A History of Japanese Literature/Book 4/Chapter 3

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CHAPTER III

CHŌMEI AND THE "HŌJŌKI"


Kamo Chōmei, the author of the Hōjōki, was a guardian of the Shinto shrine of Kamo in Kiōto. Having acquired some reputation as a musician and poet, he was appointed by the retired Mikado Go Toba to a post in the Department of Japanese Poetry. He subsequently petitioned to be allowed to succeed his father as superior guardian of Kamo, but his prayer was not granted. This he resented deeply, and shaving his head, retired to a hermitage on Ōharayama, a few miles from Kiōto.

The Hōjōki, written in 1212, is a record of the author's personal experiences. It is valued highly for its excellent style, which is not too close an imitation of the older classical manner, nor yet, on the other hand, overloaded with Chinese expressions. After giving an account of the great fire of Kiōto in 1177, the famine of 1181, and the earthquake of 1185, the writer of these memoirs proceeds to tell us of the mountain hermitage to which he fled in order to escape from a world so rife with direful calamities. His hut and mode of life are minutely described, with many touches which not only give indications of his own tastes and character, but reveal something of the inner spirit of the Buddhist religion. It is a tiny book on which to rest so high a reputation, containing some thirty pages only, and it is therefore possible to transcribe all the more interesting passages. Hōjō, it may be premised, means "ten feet square," the supposed dimensions of a hermit's cell, and actually those of Chōmei's hut. Ki means "notes" or "record."


"The current of a running stream flows on unceasingly, but the water is not the same: the foam floating on the pool where it lingers, now vanishes and now forms again, but is never lasting. Such are mankind and their habitations. In a splendid capital where the dwellings of the exalted and of the lowly join their roof-trees and with their tiles jostle one another, they may appear to go on without an interval from generation to generation. But we shall find, if we make inquiry, that there are in reality but few which are ancient. Some were destroyed last year to be rebuilt this year; others, which were great houses, have been ruined, and replaced by smaller ones. The same is true of their inmates. If we have lived long in a place where we have numbers of acquaintances, we find that but one or two are left of twenty or thirty whom we knew formerly. In the morning some die, in the evening some are born. Such is life. It may be compared to foam upon the water. Whether they are born or whether they die, we know not whence they come nor whither they go. Nor in this temporary sojourning-place do we know who will benefit by the trouble we put ourselves to, or wherewithal to give pleasure to the eyes. Of a house and its master I know not which is the more subject to change. Both are like the dew on the convolvulus. The dew may fall, leaving the flower behind; but even so, the flower fades with the morning sun. Again, the flower may wither, while the dew remains; but even so, it cannot last until evening.

"During the forty springs and summers which have passed since I first knew the heart of things, many extraordinary events have happened. In the third year of Angen (1177), on the twenty-eighth day of the fourth month, the night being unquiet by reason of a violent wind, a fire broke out in the south-eastern part of the capital, about eight o'clock, and spread in a north-westerly direction, gaining the southern gate of the Palace, the Hall of Audience, the University buildings, and the Home Office. That same night all were reduced to ashes. It was said to have had its origin in a temporary building used as a hospital. Urged by the blasts of the devious wind, it spread this way and that until it widened out like an extended fan. The distant houses were immersed in smoke, while the nearer ground was completely covered with the sparks blown on to it. The ashes, driven aloft into the sky, and illumined by the flames, formed a ruddy background against which the sparks might be seen, continually detached by the gusts, and as it were flying over a space of several hundred yards to some new quarter. Imagine the distracted state of the inhabitants! Some there were who fell down, stifled by the smoke; others, involved in flames, met with a sudden death; others, again, barely escaped with their lives, and were unable to save their property. Their seven rare things and their ten thousand treasures became mere ashes. How great were the losses! Sixteen houses of nobles were consumed, and others without number. One-third of all Kiōto was destroyed. Several thousands of men and women lost their lives, and an immense number of cattle. All the ways of man are full of vanity, but it may be deemed specially unprofitable to build ourselves dwellings in so dangerous a place as the capital, wasting our wealth, and giving ourselves much anxiety of mind.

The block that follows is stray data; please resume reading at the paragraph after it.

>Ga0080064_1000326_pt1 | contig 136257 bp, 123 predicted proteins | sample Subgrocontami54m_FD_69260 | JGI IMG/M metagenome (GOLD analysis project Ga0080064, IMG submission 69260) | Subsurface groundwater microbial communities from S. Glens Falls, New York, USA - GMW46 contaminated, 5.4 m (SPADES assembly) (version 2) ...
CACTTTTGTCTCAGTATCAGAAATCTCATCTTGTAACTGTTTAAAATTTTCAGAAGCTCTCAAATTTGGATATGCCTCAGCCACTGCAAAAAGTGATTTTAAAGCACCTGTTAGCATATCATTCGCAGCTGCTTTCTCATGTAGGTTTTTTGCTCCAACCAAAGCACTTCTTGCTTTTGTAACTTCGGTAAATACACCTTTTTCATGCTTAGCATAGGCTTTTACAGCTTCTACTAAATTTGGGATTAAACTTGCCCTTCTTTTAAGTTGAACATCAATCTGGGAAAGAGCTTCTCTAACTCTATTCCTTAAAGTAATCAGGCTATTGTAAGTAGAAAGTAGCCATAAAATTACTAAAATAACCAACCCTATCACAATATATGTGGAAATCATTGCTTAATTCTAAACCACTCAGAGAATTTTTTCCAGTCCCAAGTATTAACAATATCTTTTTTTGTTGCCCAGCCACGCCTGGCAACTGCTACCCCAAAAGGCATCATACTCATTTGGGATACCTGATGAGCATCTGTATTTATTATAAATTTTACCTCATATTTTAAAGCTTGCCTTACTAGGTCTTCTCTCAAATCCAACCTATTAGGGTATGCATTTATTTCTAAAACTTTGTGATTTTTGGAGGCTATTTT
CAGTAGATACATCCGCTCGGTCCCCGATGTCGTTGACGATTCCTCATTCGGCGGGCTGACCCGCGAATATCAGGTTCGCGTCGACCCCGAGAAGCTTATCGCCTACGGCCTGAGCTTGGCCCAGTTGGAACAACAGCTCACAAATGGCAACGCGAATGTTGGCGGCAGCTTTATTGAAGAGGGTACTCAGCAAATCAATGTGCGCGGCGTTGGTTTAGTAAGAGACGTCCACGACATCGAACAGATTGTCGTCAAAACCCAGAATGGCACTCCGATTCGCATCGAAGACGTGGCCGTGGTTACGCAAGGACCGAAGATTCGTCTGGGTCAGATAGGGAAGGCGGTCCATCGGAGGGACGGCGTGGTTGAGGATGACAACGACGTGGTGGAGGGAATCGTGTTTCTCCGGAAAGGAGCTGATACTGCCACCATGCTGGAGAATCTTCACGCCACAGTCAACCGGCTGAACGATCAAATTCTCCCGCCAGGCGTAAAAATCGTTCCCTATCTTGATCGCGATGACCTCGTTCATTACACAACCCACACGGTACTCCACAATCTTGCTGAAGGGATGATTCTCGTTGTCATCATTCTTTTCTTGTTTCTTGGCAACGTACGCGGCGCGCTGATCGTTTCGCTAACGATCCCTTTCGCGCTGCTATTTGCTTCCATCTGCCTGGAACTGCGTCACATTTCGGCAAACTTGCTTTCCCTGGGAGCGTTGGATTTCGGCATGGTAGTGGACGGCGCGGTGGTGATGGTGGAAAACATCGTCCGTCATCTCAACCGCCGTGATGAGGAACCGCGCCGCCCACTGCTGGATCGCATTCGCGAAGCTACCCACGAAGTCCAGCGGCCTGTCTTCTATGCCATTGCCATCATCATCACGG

"Again, on the 29th day of the fourth month of the fourth year of Jishō (1180), there was a great whirlwind which arose in the Kiōgoku quarter, and blew with much violence as far as Rokujō. Three or four of the city wards received its full force. In these there was not a single house, great or small, which was not destroyed by its whirling blasts. Some were simply laid flat on the ground; in others nothing was left but the posts and cross-beams. The roofs of gates were blown off and deposited at a distance of several streets. Fences were swept away, removing all distinction between a neighbour's ground and one's own. It need hardly be said that all the contents of the houses without exception rose to the sky, while the bark and shingles of the roofs were scattered abroad like autumnal leaves before the wind. The dust was blown up like smoke, so that nothing could be seen, and the din was so tremendous that one could not hear his neighbour speak. The blasts of the Buddhist Inferno of which we have been told must be something of this kind. Not only were houses destroyed, but countless numbers of people were injured, and became cripples [by exposure] while their homes were being repaired. This wind passed off in a south-westerly direction, having caused lamentation to many. Now a whirlwind is an ordinary phenomenon, but this was no mere natural occurrence; I strongly suspect that it was sent as a warning."